Samhain, also known as Halloween or All Hallow's Eve, is one of our society's most controversial and least understood holy days. Unfortunately, I know this all too well from personal experience.
Last evening as my family participated in a Halloween party at a local restaurant, a young girl (maybe six years old) informed my two daughters in the midst of play that she didn't don a costume because she was a Christian and Christians, according to her, do not celebrate Halloween. My daughters, having been deeply exposed to a variety of faiths and holy days during my Project Conversion experience in 2011, came away disturbed and confused.
"We [meaning her, her sister, and my wife] are Christians, Mommy," my oldest daughter said in the car, "does that mean we shouldn't celebrate Halloween?"
It was an honest and important question, yet loaded with delicate nuance. Had I been the Christian I was in high school, my family would avoid any Halloween celebration outright, and so the little girl's aversion (something I'm sure she did not come up with independently) left me with the familiar and bitter taste of my past.
Of course, there is nothing wrong with this child's avoidance of a holy day that seemingly contradicts her own religious proclivities. We all have the right to express our spiritual disposition (or lack thereof) freely. What bothers me is that the aversion, fear, and judgments we harbor toward others are often grounded in ignorance.
Thanks to my experience in October of 2011, Samhain is now one of my favorite holy days. According to Michele Morgan, author of Simple Wicca, Samhain is:
"...the third harvest festival of the year, a time to honor our departed loved ones and the night when, in legend, the spirits of the dead return to commune with the living. The God has died, returning to the Underworld to await his rebirth at Yule; the Goddess is the Crone, mourning her lost love, leaving the world for a time in darkness."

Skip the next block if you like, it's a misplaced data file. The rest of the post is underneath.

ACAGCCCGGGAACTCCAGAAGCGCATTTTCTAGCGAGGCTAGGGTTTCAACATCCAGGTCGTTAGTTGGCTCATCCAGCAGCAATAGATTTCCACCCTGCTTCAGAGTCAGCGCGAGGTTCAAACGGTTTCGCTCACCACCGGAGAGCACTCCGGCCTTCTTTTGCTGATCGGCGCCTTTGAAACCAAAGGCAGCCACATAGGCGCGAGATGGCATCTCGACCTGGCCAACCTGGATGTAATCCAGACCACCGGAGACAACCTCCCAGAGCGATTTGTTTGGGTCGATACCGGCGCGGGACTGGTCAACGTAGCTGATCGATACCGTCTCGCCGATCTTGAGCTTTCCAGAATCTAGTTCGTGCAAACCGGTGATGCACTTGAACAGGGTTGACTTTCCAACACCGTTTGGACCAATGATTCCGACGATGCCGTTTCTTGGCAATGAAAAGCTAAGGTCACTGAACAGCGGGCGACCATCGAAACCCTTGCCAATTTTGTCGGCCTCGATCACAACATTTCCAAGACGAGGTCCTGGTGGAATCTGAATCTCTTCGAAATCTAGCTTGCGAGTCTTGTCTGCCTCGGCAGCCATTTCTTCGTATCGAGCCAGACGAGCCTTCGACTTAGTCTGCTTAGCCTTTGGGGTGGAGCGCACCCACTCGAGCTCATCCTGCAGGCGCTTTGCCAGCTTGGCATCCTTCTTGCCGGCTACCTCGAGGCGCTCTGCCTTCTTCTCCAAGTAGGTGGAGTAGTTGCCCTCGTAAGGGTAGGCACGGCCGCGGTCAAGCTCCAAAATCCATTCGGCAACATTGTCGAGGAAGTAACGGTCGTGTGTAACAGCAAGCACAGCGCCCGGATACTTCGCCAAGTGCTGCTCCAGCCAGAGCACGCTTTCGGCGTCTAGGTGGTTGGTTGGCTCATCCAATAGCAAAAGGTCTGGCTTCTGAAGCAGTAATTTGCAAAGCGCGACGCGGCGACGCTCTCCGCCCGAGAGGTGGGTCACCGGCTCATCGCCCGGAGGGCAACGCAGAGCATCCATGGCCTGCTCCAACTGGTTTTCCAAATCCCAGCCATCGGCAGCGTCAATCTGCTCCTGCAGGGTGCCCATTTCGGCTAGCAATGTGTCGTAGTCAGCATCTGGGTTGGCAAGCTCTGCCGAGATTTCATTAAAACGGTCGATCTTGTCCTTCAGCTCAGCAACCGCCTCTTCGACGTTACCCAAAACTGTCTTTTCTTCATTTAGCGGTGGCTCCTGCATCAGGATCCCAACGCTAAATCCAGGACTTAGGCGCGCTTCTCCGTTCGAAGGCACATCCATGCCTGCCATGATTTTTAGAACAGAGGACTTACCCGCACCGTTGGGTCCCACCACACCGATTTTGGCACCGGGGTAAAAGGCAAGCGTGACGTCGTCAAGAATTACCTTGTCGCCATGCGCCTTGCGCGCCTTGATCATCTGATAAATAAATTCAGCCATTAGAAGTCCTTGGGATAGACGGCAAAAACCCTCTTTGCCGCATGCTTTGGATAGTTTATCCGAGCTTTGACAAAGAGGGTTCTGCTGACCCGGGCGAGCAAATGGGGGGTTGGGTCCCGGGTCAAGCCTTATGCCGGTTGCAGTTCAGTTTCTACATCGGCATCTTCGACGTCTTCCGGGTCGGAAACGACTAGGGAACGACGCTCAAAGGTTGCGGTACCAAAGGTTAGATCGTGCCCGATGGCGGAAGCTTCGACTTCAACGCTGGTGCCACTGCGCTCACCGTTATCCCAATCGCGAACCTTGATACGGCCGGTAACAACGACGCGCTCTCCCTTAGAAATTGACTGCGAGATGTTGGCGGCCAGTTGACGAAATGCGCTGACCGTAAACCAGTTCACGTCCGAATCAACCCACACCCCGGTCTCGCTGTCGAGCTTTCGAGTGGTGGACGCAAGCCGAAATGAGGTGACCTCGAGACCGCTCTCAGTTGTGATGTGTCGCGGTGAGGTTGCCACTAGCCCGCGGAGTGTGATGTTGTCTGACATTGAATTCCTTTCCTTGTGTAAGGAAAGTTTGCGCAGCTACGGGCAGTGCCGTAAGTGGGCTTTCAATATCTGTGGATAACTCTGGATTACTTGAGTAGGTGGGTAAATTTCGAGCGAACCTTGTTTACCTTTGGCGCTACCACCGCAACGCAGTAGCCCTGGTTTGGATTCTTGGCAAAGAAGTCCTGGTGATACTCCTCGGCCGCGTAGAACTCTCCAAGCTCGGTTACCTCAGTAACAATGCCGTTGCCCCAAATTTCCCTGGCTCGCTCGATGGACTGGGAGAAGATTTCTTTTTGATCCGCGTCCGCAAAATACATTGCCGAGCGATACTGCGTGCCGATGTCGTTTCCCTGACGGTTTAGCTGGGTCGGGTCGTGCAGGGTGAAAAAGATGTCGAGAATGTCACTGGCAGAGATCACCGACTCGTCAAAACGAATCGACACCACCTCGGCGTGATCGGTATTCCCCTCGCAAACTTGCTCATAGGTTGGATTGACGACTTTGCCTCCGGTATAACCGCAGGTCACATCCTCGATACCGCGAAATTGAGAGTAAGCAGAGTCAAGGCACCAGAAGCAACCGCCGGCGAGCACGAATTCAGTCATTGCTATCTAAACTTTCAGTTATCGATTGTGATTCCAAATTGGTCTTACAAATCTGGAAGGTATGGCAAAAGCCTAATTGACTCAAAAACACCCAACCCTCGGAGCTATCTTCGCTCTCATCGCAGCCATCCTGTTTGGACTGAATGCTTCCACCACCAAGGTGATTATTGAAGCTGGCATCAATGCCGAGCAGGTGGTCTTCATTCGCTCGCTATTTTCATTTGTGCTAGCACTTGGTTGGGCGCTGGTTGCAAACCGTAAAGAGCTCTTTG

Samhain, like the other Sabbats which celebrate and consecrate our seasonal voyage, is the poetry of ceremony shared between humanity, the earth, and the divine. As residents of this moment, of this point in time and space, we exist as the progeny of ancestors with hopes and dreams of a better, brighter tomorrow. As the last harvest festival of the year, Samhain is a celebration in the midst of the approaching night. We light fires and feast because, even as the year's darkest days envelope our lives, we anticipate the coming light, the glorious return of the sun at Yule.
This is the beauty of Samhain. In celebrating our ancestors, we remember their trials and triumphs; we remember their anticipation of the coming light. In these turbulent modern times, it certainly feels as though we are on the precipice of our darkest days. Constant war, a nation divided, virulent intolerance and apathy, all of which has metastasized within our great body of humanity and threatens our collective soul.
And yet Samhain reminds us that we are not alone. Our ancestors also faced the darkness, and when we invite them back into our lives during this holy night, we glean their lessons, we bond with that greater orb of human experience. More importantly, we understand that they could not reach the edge of the darkness without unity.
The generations of the last century performed great works, plowing the field of humanity. Our ancestors planted wondrous seeds of compassion, toleration, equality, and justice into the soil upon which we now stand. Samhain reminds us of the urgency of our time. It is now our sacred duty to take up the sickle and the basket, together, and harvest the manifestation of hope, sewn with sweat, blood, and tears planted by our forebears.
Photo by exquisitur, via Flickr Creative Commons.